The reaction of my class was mixed. Some thought it would be fun, but others were still concerned that we didn’t have a pumpkin. “It’ll be like a game,” I explained, “only we must all pretend that there is a real pumpkin there and that we can see it. We’ll have a lot of fun!”

“Can we put an announcement on about it being stolen?” one student asked.

“If you’ll write it up, I’ll see if we can get the principal to read it.” I smiled. They were hooked!

The following morning after the Pledge of Allegiance, winners for the pumpkin contest were announced. Our class did not win a prize, but the announcement continued. “Halloween is still one week away, boys and girls, and we would like all of the pumpkins to remain on display in the hall where everyone can enjoy them. But it has come to my attention that Mr. Flegal’s invisible pumpkin has been stolen. Please have it returned before the end of today.” My class cheered. We were famous.

About fifteen minutes later the intercom came to life again. “Excuse the interruption. Mr. Flegal’s invisible pumpkin has been returned. Thank you to whoever brought it back. Please remember to look at the pumpkin, but not touch. Thank you. Have a nice day.”

Nice” does not even begin to describe our day. It was great! At every opportunity someone would be near the doorway to make certain that everyone who walked by, teacher or child, stopped to appreciate the beauty of The One and Only World Famous Magic Invisible Pumpkin. We left for our weekend riding high.

On Monday morning the invisible pumpkin was still there, having weathered the loneliness of the weekend quite well. As I stood in the hall greeting students, children from other classes stopped to inform me that they had been the ones who had stolen the pumpkin. I expressed mock amazement that they would take it, and they told me that they would take it again if no one was looking. It was a fun way to start a Monday.

Lunch time came as usual and the invisible pumpkin was still sitting there, smiling its blank smile as we passed by to the cafeteria.

It was as we returned from lunch that we first noticed the change. The One and Only World Famous Magic Invisible Pumpkin was V I S I B L E !!! We could truly see it!Gary Flegal pumpkin_png

My students looked at me for an explanation, but I let them know I had nothing to do with the pumpkin’s appearance. After a few moments I suggested that perhaps, because so many people had believed in our pumpkin, it had become visible so that everyone could see it. Several other theories were proposed by students, including the preposterous notion that someone had put it there. I even checked out several leads in this direction, but they all turned out negative.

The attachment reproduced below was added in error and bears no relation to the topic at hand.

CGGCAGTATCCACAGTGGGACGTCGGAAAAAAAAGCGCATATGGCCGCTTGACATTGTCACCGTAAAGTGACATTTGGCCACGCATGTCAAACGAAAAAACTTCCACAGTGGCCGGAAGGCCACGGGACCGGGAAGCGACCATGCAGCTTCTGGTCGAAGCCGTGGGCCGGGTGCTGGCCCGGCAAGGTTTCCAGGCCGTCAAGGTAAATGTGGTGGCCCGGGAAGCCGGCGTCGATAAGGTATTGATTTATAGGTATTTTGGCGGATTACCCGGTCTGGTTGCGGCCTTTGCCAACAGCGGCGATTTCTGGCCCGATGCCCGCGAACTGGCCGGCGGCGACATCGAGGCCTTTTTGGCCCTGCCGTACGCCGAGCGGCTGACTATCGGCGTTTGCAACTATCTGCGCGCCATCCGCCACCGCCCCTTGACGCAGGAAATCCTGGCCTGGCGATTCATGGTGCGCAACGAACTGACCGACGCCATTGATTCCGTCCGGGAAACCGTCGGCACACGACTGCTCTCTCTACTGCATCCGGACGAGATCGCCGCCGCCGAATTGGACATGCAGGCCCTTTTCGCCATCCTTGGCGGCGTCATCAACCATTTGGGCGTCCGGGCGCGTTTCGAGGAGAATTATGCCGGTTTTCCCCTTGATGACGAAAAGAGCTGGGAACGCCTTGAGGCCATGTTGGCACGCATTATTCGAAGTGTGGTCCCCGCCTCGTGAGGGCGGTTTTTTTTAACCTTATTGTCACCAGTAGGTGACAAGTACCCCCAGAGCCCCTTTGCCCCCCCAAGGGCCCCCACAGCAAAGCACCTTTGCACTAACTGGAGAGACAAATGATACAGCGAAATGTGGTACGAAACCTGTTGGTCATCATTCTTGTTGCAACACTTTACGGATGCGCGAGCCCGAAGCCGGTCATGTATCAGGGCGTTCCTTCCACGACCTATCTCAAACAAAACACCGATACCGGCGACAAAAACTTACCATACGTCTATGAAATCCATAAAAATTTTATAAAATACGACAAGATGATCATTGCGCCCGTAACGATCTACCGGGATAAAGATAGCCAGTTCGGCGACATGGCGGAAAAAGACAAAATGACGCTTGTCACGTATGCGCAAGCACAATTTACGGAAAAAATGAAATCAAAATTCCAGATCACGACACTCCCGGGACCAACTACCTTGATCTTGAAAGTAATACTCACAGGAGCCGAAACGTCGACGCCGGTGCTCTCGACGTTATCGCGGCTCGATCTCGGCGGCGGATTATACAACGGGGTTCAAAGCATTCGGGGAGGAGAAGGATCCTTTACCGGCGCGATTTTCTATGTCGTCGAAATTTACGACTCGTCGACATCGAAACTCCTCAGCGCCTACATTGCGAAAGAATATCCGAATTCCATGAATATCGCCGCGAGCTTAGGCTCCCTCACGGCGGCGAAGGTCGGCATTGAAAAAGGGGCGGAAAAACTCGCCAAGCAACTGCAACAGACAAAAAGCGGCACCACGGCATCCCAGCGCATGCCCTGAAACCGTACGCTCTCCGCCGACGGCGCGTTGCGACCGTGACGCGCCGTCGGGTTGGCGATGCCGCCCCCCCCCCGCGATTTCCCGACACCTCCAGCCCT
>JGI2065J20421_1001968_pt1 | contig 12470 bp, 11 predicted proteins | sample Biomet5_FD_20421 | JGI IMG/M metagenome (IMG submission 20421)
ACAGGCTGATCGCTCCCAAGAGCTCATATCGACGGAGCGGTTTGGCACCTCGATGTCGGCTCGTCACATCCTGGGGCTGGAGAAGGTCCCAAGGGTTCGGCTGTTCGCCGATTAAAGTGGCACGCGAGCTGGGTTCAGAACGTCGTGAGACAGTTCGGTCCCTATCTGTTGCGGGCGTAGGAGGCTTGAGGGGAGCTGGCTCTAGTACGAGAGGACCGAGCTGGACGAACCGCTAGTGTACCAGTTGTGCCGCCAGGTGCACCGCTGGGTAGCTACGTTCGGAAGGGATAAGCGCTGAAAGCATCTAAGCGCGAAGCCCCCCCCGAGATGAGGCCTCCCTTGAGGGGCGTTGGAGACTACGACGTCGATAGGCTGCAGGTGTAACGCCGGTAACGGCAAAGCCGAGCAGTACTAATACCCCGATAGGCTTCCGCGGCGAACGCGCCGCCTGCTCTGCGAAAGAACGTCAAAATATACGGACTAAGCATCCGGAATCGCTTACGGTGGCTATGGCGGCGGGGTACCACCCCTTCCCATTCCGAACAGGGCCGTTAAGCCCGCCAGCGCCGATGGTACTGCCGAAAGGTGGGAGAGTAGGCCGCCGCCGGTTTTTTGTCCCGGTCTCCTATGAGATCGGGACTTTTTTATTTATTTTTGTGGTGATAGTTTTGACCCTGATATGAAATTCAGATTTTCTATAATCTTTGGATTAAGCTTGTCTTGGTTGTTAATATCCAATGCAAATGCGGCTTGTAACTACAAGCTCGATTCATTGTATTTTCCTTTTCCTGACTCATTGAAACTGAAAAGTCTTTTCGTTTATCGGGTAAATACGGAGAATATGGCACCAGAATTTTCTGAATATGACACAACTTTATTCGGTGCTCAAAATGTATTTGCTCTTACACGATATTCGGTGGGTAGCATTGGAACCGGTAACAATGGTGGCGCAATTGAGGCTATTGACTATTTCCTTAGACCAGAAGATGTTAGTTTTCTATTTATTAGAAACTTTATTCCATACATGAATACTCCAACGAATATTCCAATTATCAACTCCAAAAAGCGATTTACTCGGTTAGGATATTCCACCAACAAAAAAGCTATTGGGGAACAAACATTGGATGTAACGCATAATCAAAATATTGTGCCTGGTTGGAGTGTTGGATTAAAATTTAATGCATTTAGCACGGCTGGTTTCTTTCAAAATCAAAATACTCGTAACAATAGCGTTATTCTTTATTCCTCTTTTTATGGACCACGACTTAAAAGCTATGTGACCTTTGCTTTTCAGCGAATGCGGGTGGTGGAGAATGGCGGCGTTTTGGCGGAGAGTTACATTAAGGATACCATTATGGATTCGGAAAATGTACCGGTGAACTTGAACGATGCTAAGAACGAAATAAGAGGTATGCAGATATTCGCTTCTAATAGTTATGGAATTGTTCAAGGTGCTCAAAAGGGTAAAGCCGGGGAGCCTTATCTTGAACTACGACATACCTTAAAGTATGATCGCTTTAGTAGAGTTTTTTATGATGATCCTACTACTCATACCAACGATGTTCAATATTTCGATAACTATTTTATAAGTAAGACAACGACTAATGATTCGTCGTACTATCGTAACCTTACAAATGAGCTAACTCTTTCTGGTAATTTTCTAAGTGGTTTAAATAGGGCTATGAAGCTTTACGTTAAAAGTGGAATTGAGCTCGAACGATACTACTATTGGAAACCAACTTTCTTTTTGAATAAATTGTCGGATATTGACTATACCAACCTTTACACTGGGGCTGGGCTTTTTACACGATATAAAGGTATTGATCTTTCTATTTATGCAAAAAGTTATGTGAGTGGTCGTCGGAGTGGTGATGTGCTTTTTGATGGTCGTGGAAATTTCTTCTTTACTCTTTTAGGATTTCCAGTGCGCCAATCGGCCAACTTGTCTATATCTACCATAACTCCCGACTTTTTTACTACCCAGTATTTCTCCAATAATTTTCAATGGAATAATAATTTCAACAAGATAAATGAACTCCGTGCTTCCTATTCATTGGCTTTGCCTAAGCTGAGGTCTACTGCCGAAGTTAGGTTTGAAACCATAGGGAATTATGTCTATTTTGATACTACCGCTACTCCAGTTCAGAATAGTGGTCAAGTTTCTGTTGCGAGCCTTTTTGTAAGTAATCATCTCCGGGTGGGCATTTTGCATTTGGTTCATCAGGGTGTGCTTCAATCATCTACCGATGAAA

An announcement the following morning thanked everyone in the school for believing so much in the invisible pumpkin that now everyone could see it. The announcement had disastrous results. Before the end of the day the pumpkin had become invisible again.

Some of my students believed that someone took the pumpkin away, but I know what really happened. When it became visible, people no longer had to think so hard about it and their faith began to lessen. The less people believed, the fewer people could see the pumpkin. This, I’m sure, accounts for why the pumpkin’s visibility flickered in and out, all the way up to Halloween day when it finally disappeared for good.

I have been asked before, if there is “real magic,” and I have replied, “Yes.” Real magic is the smiles and laughter that people experience and share together; a secretly moved pumpkin here, an invisible pumpkin seen there. Because of our visit by The One and Only World Famous Magic Invisible Pumpkin, I know that magic truly happened at Gwin Oaks Elementary School. My only regret is that I may never see the invisible pumpkin again.

 Gary Flegal is now living in the Nashville, TN area
and works full-time as a professional magician.
Invite him to bring smiles and laughter to your group.
Call today.